The Piano

The Piano

This review may contain spoilers. I can handle the truth.

This review may contain spoilers.

This film has the wrong ending. It was such a startlingly wrong ending that I looked it up to confirm--Campion herself has said she intended a different ending. While the film's wrong ending is fine, really, it seems tacked on. And while it conveys a certain sense of what the film is about, it muddles it slightly. What this film is about is a woman's passion, about her defining herself through something other than a man (namely, her piano), and about how being bound to a man--being controlled by one--diminishes her.

If taken literally, well, that's a flawed tale, but she's more a metaphor for the representation of women. She's every silent female character who serves only to be a man's possession in every film, television show, book, and play ever written. She defies this, having an identity as a pianist (or as anything else) instead, and the conflict arises when this identity is threatened. Indeed, it shows how far someone will go for their passions, for their identity, and how sharing that can lead to something deeper with other people.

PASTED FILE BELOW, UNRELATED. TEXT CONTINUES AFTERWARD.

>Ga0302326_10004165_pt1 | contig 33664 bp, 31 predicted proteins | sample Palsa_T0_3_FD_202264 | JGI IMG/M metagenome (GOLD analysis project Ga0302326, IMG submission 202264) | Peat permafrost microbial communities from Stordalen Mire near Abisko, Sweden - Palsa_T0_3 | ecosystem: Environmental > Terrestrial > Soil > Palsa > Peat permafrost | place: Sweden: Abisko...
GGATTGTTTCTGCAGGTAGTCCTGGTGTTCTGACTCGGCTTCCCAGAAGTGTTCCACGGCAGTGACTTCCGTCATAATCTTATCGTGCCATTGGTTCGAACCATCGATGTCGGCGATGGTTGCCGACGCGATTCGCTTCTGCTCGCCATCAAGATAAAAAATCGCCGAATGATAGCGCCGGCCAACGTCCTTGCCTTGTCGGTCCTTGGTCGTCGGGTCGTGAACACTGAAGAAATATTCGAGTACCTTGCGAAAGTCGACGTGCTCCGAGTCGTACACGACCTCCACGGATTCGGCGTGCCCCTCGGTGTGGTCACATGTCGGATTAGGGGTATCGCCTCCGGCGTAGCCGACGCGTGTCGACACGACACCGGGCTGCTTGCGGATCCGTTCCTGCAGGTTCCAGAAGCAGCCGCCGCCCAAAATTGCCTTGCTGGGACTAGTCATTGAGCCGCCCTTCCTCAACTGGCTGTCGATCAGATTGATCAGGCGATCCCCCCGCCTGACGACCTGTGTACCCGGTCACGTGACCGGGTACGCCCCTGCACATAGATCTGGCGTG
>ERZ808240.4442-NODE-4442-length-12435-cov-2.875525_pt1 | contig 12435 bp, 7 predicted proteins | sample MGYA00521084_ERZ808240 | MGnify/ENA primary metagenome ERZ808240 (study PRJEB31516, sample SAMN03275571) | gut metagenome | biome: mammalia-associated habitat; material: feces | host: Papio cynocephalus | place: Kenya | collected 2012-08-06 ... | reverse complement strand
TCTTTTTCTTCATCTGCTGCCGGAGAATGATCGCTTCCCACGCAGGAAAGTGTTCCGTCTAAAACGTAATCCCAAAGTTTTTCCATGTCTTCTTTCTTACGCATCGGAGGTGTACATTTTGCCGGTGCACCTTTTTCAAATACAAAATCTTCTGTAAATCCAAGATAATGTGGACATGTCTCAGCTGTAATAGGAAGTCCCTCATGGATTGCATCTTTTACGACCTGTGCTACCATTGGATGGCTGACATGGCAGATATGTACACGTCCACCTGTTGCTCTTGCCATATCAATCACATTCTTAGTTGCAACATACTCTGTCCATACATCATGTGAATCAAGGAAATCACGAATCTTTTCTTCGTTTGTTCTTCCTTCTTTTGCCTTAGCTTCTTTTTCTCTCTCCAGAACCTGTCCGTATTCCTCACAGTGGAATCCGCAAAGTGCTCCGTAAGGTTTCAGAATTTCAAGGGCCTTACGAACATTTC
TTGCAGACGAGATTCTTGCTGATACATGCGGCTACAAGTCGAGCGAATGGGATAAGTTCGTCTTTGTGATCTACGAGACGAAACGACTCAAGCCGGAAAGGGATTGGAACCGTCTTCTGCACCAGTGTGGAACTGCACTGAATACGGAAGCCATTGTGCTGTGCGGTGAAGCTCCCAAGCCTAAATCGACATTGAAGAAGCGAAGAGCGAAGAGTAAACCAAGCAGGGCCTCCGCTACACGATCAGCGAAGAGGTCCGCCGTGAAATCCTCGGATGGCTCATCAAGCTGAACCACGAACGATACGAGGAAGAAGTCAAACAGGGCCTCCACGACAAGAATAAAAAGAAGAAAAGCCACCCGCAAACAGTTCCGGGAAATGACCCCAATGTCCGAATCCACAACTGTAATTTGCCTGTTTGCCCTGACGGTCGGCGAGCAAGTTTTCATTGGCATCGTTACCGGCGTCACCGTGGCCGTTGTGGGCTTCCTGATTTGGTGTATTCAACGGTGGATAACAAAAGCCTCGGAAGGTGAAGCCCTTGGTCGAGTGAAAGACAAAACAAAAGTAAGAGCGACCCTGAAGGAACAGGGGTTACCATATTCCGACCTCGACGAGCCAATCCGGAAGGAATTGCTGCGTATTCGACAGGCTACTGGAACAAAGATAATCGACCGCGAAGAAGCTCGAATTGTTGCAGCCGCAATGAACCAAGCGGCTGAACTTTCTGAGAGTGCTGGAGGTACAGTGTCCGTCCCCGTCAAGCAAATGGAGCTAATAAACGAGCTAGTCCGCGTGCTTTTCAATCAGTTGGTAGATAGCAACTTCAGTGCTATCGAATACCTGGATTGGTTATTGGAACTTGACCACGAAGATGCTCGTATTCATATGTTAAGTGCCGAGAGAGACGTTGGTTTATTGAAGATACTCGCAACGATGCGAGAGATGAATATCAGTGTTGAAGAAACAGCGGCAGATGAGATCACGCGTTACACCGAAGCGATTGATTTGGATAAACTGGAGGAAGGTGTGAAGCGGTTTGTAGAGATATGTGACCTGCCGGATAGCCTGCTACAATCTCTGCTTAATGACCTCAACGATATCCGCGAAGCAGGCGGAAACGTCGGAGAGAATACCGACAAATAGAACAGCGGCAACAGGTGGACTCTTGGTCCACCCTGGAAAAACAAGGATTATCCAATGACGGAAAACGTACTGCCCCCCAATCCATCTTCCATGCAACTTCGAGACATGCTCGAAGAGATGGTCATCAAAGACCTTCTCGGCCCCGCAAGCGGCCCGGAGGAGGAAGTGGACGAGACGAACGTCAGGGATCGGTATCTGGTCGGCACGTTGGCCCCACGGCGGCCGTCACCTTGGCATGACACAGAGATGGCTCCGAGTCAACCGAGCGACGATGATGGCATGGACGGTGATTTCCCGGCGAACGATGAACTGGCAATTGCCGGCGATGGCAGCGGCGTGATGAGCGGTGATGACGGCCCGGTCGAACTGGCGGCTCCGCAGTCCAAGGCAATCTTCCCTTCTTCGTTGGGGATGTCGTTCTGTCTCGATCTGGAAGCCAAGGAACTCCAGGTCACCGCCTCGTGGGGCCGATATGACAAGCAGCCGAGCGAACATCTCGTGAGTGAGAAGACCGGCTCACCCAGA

The ending is flawed simply because it should end with the loss of her phylactery. Like King Arthur losing his sword, her losing her piano should mark her end, for it symbolizes the loss of her identity. Instead, she continues on, marrying her love of the piano and her love of Baines, and while that's fine--it works with the idea of sharing passions and creating new identities--I feel like it would be stronger (perhaps for me alone, also more resonant) if her identity remained wholly outside that of a man's.

December count: 10/100.

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